Although I bought the book the release day and read thoroughly in my summer holiday break, I decided to refrain from commenting in the blog until after I had tested on a gaming table and could consider myself enough familiar with the system.
For that purpose, I gathered a small group of players in my local club and have been extensively playing since late September. GdA is not simple, on the contrary, the learning curve is fairly steep at the beginning; but now I feel finally fairly confident and familiar with the rules.
What is General d’Armee?
In GdA players seat in the saddle of a commander of an army or division (in Napoleonic terminology): 5 to 8 brigades, each composed of several regiments. The rules however can be stretched and extended to play with a full Army Corps. So at least on paper, GdA is suited to play medium to large battles.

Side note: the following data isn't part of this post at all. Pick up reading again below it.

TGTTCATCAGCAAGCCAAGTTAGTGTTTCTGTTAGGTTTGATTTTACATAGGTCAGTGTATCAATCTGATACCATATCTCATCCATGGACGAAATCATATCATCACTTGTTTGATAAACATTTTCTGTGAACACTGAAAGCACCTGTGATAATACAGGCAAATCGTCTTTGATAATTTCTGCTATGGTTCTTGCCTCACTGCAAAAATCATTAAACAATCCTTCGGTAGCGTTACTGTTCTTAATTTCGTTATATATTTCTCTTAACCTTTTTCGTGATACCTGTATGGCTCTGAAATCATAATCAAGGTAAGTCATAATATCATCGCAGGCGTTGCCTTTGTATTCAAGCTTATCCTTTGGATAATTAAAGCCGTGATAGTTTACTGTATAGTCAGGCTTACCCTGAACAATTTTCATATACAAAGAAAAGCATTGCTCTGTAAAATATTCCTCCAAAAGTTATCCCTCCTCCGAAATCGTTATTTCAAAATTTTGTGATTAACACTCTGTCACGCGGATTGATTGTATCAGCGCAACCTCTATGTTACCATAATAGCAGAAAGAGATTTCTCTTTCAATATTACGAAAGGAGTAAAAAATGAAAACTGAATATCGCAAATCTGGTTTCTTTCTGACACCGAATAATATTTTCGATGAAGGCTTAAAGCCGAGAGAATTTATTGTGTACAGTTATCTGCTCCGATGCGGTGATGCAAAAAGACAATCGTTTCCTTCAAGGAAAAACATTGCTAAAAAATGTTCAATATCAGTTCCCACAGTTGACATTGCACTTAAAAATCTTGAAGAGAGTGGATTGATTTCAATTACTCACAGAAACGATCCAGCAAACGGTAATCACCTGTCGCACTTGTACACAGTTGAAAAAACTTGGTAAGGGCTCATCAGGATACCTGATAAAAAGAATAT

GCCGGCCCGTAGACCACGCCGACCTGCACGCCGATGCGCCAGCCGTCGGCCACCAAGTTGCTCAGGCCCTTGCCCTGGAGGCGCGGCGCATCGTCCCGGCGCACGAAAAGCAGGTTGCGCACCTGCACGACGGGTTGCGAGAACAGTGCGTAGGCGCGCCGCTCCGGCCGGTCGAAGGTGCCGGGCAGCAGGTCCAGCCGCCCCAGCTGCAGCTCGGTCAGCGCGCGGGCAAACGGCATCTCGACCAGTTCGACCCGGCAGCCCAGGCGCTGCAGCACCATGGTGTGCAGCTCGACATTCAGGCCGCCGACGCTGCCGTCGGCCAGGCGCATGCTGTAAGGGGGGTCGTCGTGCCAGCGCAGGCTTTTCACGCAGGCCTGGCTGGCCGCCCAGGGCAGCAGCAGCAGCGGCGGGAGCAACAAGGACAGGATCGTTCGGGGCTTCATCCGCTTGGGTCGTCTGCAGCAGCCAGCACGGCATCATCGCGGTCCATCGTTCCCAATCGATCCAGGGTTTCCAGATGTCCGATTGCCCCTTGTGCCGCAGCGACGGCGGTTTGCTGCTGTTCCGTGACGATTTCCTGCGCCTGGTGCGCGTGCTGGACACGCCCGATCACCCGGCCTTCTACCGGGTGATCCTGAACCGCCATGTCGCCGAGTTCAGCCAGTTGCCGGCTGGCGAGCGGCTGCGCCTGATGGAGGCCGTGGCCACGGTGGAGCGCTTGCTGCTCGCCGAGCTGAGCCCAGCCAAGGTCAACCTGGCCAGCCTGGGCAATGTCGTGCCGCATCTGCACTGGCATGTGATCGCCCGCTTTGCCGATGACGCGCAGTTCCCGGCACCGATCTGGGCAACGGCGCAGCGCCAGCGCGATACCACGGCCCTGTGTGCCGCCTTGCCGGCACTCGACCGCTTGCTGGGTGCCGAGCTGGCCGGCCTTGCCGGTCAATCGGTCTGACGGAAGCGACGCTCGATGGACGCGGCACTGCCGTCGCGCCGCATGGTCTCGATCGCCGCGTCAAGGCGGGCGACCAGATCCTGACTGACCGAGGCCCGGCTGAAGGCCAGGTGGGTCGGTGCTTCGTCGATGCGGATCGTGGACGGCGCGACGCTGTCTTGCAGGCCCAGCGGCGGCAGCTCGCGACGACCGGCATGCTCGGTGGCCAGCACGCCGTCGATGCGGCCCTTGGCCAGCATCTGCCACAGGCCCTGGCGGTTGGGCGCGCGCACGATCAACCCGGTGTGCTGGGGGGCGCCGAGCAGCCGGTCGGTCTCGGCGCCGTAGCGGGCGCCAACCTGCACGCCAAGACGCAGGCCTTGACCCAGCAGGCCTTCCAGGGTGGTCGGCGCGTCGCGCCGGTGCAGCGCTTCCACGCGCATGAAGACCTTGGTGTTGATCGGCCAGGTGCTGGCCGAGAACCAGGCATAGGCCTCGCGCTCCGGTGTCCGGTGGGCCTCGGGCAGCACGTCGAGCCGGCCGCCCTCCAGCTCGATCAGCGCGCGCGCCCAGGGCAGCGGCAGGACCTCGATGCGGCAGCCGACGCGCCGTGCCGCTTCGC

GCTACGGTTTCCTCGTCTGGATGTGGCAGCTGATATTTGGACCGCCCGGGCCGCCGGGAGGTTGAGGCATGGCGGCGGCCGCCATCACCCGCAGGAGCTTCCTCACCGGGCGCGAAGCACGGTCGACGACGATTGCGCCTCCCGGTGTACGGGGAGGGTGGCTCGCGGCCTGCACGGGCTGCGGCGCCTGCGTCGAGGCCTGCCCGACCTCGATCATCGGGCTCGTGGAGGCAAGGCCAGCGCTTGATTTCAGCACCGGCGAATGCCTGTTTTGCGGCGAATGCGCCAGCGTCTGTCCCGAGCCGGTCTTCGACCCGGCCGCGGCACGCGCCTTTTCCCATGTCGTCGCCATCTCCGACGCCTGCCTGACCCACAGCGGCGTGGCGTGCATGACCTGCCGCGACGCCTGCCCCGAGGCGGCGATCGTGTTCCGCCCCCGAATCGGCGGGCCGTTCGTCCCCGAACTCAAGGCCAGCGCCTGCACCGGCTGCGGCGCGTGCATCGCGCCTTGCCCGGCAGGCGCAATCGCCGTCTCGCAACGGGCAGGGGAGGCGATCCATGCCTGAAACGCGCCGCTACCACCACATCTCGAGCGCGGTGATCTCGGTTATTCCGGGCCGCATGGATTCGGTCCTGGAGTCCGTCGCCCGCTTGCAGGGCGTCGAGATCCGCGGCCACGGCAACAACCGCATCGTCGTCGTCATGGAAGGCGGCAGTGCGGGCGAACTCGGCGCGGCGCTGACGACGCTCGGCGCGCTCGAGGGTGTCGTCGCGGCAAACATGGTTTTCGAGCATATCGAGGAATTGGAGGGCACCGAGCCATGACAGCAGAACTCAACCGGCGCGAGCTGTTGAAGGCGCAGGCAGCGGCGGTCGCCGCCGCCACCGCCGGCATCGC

However the basic manoeuvre unit is an infantry battalion (300 to 1000+ men), cavalry squadrons and artillery batteries, representing the building blocks of the regiments; and this is as we’ll see later one of my main objections to the game.
General d’Armee is an old-school wargaming set; the 100 pages manual is basically all rules, with some photos and a good number of examples to illustrate or clarify the different topics. It is not designed for a light reading; it’s full of details and as I said before, it requires a fair investment of time in reading, annotating and playing with the book on the side for consultation.